Paris and London are working together more closely than ever; meanwhile, the firm-wide practice area is coming into shape
- People in Who’s Who:
- Pending cases as counsel:
- Value of pending counsel work:
- US$17 billion
- Treaty cases:
- Current arbitrator appointments:
- 5 (of which 1 is as sole or chair)
- No. of lawyers sitting as arbitrator:
Eversheds’ international arbitration practice has its roots in legacy firm Frere Cholmeley. In the early 1980s, one of that firm’s founding partners – Rodman Bundy – began to represent states in boundary disputes at the International Court of Justice. Iran and its state-owned oil company became regular clients for matters at the Iran-US Claims Tribunal, and that platform led to more general commercial arbitration work, particularly oil and gas and construction cases.
With the arrival of David Sellers as a partner, Bundy and his team in Paris worked on many of the best known nationalisation and lex petrolea cases of the decade.
In the 1990s, the work in Paris included Libya/Chad, Gabcikovo/Nagymaros (aka Hungary/Slovakia) Qatar/Bahrain, and the Aerial Incident and Oil Platform cases. Loretta Malintoppi and later Will Thomas, formerly of Freshfields, joined the practice during this phase.
In 1998, Frere Cholmeley merged with Eversheds.
In the 2000s the practice continued to work extensively on public international law disputes – cases from this period include Eritrea/Yemen, Eritrea/Ethiopia and Indonesia/Malaysia – but has taken on more commercial arbitration and expanded its PIL work into ICSID cases.
In London, arbitration work caught life around the time that Stuart Dutson arrived as partner from Linklaters. The two offices collaborate extensively on all of the areas mentioned, along with other areas of international law advisory work including sanctions. Dutson and Thomas have been instrumental in linking the two offices, according to sources inside the firm.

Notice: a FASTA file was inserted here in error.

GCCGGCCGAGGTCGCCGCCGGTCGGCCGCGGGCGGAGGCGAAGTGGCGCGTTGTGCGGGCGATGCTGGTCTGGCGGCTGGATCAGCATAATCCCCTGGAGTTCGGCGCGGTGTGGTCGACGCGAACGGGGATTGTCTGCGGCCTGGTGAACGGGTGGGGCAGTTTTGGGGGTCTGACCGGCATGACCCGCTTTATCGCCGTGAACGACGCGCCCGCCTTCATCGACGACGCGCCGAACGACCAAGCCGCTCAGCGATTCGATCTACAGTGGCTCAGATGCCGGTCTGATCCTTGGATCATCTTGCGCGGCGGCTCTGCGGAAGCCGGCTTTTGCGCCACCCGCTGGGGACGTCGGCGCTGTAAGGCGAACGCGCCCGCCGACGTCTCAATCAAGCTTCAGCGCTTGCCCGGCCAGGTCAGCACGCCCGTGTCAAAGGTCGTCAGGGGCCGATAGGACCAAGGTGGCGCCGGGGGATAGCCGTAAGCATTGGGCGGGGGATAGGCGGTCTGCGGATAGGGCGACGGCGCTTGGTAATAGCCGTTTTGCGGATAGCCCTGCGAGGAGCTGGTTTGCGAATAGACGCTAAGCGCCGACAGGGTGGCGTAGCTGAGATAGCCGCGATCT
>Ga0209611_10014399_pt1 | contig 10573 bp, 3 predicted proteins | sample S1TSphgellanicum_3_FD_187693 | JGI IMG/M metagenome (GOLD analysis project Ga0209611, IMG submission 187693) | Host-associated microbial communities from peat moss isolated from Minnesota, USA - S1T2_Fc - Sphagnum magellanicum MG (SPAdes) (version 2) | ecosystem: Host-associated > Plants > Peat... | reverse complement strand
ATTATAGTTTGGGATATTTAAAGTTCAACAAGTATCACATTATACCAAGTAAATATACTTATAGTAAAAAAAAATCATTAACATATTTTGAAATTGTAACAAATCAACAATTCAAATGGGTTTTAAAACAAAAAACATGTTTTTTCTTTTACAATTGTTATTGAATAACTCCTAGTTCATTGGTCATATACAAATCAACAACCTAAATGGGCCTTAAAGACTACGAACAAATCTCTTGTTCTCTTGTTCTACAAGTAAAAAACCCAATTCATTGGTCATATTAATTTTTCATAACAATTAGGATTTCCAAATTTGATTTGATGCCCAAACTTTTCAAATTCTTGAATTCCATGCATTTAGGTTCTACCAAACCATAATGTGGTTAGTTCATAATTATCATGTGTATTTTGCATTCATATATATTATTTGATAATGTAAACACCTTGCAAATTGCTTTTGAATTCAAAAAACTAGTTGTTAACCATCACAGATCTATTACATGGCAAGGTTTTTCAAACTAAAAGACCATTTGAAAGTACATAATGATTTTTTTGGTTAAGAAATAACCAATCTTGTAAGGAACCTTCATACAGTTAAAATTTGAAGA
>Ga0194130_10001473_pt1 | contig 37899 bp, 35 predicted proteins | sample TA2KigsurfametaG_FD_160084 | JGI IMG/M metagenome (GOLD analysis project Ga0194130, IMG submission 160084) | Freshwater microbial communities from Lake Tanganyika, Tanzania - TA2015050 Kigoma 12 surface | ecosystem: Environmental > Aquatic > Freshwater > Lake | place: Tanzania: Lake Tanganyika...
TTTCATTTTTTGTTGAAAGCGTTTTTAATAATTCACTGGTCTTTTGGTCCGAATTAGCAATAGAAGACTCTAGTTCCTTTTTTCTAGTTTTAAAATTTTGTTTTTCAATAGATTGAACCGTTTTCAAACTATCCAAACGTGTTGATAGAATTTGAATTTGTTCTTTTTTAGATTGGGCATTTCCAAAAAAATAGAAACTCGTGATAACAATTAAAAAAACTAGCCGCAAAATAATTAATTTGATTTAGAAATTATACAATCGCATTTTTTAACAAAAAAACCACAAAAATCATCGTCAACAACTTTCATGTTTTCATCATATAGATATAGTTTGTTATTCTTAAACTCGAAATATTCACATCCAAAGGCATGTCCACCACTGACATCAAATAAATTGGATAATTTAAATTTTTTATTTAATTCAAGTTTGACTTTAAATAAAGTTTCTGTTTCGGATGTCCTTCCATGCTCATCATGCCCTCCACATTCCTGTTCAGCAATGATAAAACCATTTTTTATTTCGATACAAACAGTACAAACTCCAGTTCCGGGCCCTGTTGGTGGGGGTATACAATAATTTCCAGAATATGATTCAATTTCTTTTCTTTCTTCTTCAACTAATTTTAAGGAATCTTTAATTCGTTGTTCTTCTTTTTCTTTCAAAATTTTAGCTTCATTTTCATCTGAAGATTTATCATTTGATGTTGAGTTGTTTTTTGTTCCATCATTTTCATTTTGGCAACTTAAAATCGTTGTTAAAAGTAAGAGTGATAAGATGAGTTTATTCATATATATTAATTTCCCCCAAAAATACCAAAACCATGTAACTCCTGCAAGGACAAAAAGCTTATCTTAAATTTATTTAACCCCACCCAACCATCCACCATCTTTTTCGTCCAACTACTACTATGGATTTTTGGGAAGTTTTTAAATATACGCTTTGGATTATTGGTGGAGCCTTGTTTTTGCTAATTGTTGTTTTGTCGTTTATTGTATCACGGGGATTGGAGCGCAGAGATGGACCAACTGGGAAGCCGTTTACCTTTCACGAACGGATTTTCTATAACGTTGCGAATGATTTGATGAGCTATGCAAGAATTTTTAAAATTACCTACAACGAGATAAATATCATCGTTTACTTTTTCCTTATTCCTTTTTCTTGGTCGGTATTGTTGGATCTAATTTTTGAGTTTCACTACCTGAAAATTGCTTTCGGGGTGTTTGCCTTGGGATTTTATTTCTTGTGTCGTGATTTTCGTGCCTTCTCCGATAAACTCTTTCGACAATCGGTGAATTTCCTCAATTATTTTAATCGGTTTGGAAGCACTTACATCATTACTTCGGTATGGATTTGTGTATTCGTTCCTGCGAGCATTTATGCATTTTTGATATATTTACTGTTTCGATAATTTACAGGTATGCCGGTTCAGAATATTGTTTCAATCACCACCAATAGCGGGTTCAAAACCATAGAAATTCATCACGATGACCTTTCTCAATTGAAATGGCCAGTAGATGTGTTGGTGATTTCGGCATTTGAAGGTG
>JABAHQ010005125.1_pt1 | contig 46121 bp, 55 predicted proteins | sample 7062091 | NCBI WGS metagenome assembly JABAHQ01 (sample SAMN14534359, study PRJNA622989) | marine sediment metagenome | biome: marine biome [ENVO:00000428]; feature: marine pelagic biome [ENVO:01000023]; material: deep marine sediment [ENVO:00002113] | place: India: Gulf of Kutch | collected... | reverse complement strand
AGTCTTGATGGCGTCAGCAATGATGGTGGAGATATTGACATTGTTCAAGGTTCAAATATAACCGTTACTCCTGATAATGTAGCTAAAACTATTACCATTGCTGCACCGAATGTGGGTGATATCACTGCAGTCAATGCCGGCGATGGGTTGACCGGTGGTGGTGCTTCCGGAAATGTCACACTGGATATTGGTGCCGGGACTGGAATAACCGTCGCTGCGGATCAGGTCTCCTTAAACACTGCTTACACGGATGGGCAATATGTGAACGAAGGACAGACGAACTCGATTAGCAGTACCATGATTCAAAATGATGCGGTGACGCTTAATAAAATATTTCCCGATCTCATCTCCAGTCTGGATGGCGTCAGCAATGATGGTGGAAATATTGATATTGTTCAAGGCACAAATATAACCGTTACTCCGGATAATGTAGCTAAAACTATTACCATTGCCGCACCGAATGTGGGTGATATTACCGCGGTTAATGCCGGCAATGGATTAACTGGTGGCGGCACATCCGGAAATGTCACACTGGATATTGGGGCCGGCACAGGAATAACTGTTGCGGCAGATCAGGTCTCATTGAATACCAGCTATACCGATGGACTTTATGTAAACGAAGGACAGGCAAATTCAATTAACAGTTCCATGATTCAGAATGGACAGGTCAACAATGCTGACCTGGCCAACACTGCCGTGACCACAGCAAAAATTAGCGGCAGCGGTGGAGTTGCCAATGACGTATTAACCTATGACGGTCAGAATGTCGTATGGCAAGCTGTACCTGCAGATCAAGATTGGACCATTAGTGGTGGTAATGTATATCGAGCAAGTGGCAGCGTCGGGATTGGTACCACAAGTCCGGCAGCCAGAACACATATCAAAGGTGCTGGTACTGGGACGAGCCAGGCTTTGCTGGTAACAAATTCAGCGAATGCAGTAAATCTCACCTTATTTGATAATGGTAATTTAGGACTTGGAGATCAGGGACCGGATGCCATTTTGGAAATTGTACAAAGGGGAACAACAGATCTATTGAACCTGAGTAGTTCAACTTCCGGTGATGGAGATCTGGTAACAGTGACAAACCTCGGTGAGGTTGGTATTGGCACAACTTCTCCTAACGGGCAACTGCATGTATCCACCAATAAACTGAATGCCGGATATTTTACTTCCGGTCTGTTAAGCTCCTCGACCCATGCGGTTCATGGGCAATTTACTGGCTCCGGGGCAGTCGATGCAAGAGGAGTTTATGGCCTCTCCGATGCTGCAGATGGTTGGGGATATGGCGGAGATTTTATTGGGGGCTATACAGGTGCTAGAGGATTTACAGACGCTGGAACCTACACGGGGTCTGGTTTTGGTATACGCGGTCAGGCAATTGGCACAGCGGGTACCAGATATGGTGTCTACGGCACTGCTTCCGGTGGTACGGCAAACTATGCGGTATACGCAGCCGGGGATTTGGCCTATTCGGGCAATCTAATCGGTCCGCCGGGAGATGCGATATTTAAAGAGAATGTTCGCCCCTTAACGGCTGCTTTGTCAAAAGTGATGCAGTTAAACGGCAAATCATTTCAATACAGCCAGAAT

In 2008, Eversheds embarked on a series of mergers in Europe and Asia, and now has a pan-office international arbitration practice led by Claudius Triebold in Zurich.
Eversheds has offices in Dublin, Geneva, London, Madrid, Milan, Munich, Paris, Stockholm, Vienna, Warsaw, Zurich, Abu Dhabi, Dubai, Johannesburg, Qatar, Hong Kong and Singapore.
Who uses it?
The firm is popular with governments of all types. The government of North Sudan (then Sudan) used it for high-profile proceedings against the Sudan People’s Liberation Movement at the Permanent Court of Arbitration in The Hague, which redrew the boundary of the oil-rich Abyei region. India and Cambodia are also using the firm on sensitive boundary disputes.
Away from all that, one of its more unusual assignments is for Franz Sedelmayer, the German businessman who is waging a one-man crusade against the Russian Federation over an unpaid SCC arbitral award issued 12 years ago.
On the corporate front, Unilever, Caja Madrid, Pertamina, Total, Vitol and the Abu Dhabi armed forces are all clients.
The firm scored a result for Sedelmayer. In a landmark decision from July 2011, the Swedish Supreme Court ruled his attachment of real property owned by the Russian Federation in Sweden could remain and wasn’t cancelled by the doctrine of sovereign immunity. The property is valued at US$3 million; Sedelmayer is owed US$4.5million.
The firm has also won cases for Pakistan (two ICSID cases) and Midgulf International (for whom it recently persuaded the UK courts to enforce an arbitration agreement; in the process deviating from accepted principles of competence-competence and separability).
The firm has completed a tie up with Middle Eastern law consortium KSLB, which will improve its ability to service work in a range of jurisdictions, including Saudi Arabia.
In Zurich, Monika McQuillen, who covers litigation and arbitration, was made partner.
Bundy’s PIL work continues unabated. He was instructed by Cambodia for a dispute with Thailand at the International Court of Justice concerning the 900 year-old Preah Vihear Temple that lies between the two states. The ICJ issued provisional measures in April 2011 directed at both Thailand and Cambodia to establish a provisional demilitarised zone.
In another high-profile case, Bundy is defending the government of India in an arbitration at The Hague brought by Pakistan to halt a controversial hydropower project in India-controlled Kashmir. In September 2011, the seven-member tribunal issued provisional measures ordering a partial stay on construction while it considers whether the project is in breach of a water-sharing treaty.